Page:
Posted by eemilla on October 20, 2013
For every vacation (aside from oblications) we work out an itinerary which is often overly ambitious, and for Charleston I continued the tradition. I scaled it back to allow for nap-times (which didn’t occur for the most part), but I still failed to get down to the Battery to spend more time than our trip a few years back. We did, however, enjoy a quick stroll through Halsey Institute of Contemporary Art along with a stroll around King and Meeting Sts.
The Children’s Museum of the Low Country was the best value with all of the great things for LB to do; admission is $10 per person, and if your little one isn’t walking or is toddling I would wait as there is a huge castle exhibit and a boat that are difficult to navigate as an adult. However, there is a huge water table and an area with blocks that a could be fun for a less mobile baby.
The South Carolina Aquarium was less enjoyable as it pretty small, but it charges the same admission as much larger and much better aquariums (Vancouver Aquarium, California Academy of Sciences). The touch tanks were fun albeit crowded, and the boat play area was a crowd pleaser for the toddlers.
We also took the drive down to John’s Island for the Angel Oak Park. It was a bit sad to see the beams supporting the tree (although it was more sad to see people ignoring the signs about not climbing on the tree), but I was quite happy to be able to get so close to such an awesome living thing.
Of course we loved being so close to the beach. I took a morning run, and we had multiple beach days with sand castles and boogie boarding.
Posted by eemilla on September 21, 2013
For the past few years I’ve been lobbying my maternal family to forgo the end of the year gift card exchange in favor of a family vacation, and last year everyone finally seemed to agree it was time to do something different. Then interest dissipated for about four months so my honey and I planned a trip to Manhattan thinking we would not be taking a vacation with the extended family. An almost collective itch to travel brought the idea back to the fore after our vacation had been booked for months.
My idea was to travel somewhere new or exciting or exotic which was in direct conflict with economic concerns and comfort levels that limited us to the Charleston area or the Savannah area. As we’d just visited Savannah and Tybee Island last year and only I wanted to visit the Outer Banks, my honey and I were all for Charleston. After spending hours searching for houses in both locations that met all of the various needs of everyone (pool, close to the beach, large kitchen, bath for every bedroom, enough bedrooms) the group decided the Charleston area had better large house options for the money.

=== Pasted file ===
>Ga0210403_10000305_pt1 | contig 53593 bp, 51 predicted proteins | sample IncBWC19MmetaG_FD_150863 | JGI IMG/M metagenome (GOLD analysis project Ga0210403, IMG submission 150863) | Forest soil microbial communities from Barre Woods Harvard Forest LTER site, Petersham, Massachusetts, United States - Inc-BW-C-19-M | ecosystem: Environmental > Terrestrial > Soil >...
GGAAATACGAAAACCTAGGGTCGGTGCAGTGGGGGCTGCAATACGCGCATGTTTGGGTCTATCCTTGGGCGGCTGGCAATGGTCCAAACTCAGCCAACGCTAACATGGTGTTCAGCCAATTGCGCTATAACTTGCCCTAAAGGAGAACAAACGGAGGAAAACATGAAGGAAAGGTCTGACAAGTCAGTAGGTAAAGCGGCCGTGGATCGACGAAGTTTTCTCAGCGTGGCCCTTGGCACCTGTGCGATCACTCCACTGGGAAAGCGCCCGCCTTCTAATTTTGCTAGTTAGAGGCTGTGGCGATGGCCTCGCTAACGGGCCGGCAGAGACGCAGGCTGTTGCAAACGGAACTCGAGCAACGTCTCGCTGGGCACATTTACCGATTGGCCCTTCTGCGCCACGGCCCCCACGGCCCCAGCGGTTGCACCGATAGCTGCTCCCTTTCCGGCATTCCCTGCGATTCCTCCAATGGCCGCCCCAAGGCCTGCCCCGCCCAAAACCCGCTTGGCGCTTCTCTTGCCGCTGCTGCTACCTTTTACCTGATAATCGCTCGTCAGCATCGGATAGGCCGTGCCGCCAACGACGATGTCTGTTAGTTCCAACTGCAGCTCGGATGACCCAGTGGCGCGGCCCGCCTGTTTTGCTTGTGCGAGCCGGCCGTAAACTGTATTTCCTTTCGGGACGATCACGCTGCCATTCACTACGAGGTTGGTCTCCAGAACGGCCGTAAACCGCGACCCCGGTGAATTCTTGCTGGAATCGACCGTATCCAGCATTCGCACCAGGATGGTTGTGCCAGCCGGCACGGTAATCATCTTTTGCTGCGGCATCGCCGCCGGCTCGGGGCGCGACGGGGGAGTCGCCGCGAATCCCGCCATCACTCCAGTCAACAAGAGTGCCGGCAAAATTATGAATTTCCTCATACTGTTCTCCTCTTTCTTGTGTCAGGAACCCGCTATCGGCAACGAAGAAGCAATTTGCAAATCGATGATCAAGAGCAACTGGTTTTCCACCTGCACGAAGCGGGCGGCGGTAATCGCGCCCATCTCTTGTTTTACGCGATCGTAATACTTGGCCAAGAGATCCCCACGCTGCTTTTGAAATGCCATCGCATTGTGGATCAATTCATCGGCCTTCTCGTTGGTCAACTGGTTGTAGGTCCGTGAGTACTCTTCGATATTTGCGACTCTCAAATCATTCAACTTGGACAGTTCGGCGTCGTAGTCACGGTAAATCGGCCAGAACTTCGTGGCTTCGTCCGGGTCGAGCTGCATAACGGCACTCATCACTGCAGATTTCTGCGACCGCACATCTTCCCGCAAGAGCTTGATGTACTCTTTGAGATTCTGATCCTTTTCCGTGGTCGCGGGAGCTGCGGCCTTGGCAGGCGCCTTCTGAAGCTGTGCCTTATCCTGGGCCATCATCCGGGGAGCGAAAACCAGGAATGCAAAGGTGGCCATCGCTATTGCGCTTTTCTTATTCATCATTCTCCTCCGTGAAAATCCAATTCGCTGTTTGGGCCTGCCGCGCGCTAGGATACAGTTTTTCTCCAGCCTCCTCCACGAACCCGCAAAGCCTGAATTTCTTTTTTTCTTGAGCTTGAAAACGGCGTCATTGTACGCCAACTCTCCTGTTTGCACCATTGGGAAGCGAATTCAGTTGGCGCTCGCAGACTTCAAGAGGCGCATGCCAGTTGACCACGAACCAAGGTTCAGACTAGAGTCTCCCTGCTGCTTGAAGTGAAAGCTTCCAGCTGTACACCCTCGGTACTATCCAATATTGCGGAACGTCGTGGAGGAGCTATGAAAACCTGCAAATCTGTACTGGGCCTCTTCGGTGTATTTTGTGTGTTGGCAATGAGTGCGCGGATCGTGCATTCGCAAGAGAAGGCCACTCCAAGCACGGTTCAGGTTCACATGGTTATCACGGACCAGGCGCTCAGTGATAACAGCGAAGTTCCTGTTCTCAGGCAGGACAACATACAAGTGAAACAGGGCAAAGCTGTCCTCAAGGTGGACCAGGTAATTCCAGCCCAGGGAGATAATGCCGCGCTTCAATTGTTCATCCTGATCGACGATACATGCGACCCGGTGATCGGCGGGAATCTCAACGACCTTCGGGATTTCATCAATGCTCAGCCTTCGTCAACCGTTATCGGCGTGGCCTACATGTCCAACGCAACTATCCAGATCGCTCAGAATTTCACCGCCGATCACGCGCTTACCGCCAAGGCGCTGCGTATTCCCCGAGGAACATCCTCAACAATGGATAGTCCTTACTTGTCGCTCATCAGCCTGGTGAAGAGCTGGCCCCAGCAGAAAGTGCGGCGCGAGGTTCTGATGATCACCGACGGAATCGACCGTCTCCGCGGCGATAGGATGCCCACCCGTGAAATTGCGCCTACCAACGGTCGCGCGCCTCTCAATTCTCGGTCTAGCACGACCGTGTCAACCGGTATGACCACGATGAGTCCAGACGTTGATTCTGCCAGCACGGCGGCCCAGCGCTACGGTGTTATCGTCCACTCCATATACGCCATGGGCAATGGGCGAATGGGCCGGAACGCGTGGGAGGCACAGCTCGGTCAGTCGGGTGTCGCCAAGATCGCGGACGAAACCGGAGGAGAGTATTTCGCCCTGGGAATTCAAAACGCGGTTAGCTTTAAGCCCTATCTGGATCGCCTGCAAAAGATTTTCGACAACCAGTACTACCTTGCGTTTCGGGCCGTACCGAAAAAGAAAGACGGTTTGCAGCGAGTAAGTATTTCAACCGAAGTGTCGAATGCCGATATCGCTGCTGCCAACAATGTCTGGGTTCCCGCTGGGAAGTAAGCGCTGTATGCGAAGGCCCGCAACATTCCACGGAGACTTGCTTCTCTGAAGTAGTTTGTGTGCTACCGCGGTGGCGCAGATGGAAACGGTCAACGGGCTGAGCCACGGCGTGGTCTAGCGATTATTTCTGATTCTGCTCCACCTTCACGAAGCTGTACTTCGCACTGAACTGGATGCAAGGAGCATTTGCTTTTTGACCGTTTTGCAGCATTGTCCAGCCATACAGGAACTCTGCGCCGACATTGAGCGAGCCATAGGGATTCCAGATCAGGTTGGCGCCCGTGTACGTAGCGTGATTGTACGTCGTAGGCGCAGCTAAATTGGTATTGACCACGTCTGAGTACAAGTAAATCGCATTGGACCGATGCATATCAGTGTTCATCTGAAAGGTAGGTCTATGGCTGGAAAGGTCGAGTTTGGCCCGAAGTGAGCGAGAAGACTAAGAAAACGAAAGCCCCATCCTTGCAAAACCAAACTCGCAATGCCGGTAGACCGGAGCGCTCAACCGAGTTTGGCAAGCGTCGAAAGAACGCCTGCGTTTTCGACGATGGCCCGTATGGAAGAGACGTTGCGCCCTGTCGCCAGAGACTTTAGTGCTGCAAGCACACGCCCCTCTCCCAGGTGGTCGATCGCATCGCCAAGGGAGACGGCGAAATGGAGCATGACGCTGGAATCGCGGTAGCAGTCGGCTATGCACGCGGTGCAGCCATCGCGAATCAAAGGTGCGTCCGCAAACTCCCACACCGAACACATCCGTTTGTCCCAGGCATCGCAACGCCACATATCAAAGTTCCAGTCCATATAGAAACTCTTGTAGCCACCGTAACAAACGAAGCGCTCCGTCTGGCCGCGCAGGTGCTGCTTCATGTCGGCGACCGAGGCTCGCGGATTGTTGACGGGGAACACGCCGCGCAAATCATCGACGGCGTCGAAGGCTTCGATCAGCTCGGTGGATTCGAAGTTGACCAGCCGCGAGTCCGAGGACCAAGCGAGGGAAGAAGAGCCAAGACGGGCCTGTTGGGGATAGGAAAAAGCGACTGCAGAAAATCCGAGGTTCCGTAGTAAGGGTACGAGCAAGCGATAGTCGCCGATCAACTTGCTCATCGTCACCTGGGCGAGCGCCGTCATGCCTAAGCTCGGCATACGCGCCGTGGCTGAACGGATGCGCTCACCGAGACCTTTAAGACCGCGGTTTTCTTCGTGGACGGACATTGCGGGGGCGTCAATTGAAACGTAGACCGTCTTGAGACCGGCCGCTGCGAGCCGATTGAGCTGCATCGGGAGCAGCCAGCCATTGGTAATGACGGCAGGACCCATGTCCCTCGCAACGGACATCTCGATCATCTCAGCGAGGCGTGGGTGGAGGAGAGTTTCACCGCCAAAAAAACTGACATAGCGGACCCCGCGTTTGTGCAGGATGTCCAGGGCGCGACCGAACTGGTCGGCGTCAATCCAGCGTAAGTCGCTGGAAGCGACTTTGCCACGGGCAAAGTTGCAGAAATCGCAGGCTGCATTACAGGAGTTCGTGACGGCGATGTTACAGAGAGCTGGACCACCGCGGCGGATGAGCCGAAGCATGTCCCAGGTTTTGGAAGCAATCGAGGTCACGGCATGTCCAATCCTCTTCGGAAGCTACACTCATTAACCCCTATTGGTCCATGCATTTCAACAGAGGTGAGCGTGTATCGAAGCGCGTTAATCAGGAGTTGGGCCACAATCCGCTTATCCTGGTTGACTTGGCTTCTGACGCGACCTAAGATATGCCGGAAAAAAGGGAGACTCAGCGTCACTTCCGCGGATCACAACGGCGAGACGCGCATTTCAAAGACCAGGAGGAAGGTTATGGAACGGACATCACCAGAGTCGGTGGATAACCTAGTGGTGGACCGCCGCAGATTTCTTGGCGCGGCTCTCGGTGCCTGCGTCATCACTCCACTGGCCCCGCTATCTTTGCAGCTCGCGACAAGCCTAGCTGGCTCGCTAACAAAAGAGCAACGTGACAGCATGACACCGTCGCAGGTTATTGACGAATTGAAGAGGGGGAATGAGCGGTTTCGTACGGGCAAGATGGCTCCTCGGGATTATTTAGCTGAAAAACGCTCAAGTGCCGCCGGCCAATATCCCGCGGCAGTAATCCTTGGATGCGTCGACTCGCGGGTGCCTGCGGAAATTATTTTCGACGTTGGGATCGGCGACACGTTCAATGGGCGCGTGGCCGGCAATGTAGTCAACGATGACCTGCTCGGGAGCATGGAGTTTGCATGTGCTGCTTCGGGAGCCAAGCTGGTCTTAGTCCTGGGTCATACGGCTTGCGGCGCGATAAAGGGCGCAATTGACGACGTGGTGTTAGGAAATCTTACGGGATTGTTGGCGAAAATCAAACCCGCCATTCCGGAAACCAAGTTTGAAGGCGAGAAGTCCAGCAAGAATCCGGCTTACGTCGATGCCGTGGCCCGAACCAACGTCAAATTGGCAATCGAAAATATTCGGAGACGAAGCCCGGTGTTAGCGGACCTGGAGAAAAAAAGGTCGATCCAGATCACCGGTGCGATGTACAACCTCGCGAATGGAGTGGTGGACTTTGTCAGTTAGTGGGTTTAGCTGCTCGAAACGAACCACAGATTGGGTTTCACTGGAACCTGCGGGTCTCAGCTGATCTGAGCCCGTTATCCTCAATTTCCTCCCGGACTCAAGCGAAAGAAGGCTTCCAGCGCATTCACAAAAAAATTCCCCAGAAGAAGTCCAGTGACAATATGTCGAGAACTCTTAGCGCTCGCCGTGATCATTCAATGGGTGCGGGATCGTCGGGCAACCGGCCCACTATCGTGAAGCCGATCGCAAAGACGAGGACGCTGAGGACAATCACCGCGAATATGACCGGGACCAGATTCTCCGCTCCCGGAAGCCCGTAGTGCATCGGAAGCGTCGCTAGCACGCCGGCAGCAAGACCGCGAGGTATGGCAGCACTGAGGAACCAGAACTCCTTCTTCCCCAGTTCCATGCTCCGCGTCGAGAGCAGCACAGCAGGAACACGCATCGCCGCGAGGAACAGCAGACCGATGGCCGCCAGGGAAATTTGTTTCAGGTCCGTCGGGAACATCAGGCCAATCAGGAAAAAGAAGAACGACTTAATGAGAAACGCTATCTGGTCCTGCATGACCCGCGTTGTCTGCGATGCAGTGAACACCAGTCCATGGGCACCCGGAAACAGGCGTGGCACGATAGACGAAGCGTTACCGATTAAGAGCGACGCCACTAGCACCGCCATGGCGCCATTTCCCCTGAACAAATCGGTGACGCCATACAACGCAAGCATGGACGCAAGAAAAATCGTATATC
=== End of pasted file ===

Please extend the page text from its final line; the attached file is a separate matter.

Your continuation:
Once we narrowed it down to the Charleston area we had to find a large enough house available and in our price range. While the task sounds easy enough it required hours of searching between three or four members of our group. My frustration was that there were multiple folks who were non-commital about if they would be joining us or how many people would be in their party. Without having one person footing the entire bill another concern was the best way to distribute rooms without having to haggle over different pricing, and fortunately everyone acquitted themselves admirably.
Including the couches in the living room there was enough room to sleep 20 adults based on double occupancy in each of the king beds, and there were enough areas for everyone to mingle or retreat as needed. The crows nest or rooftop was a favorite place to escape the noise, and the patio chairs were comfortable even though a few were worse for the wear. The second floor balcony was sparse without any furniture, and the balcony off the twin room was so small it seemed superfluous. My honey and I didn’t want to have to spend the extra money to rent a house with a pool, but we were certainly sold on the benefit of having the pool to float around in especially after the ocean. I believe the house came with two separate gaming consoles, and there was a nice flat screen over the fireplace in the great room.
For a house with a 20 person capacity, the refrigerator/freezer/icemaker was the feature that everyone agreed to be insufficient; it was a double door deal so there were narrow shelves which made it difficult to accommodate groceries. Even after the ice maker was replaced it took about eight hours to make a tray or so of ice which left of us purchasing bags of ice for the sodas, iced tea, and blended adult drinks. There is a nice wet bar with a wine cooler, and a stand alone ice maker would be perfect there. The maintenance man said the freezer’s ice maker had repeatedly been an issue. The large gas range was more eye candy than functional; all five burners had two temperatures: on and off (which for a gas stove is really irritating and unexpected). We also had to have a towel rod and a door knob replaced on the first day, and although we mentioned the additional three of the five (in addition to the one that was replaced) atrium doors had alarmingly loose handles they were not replaced.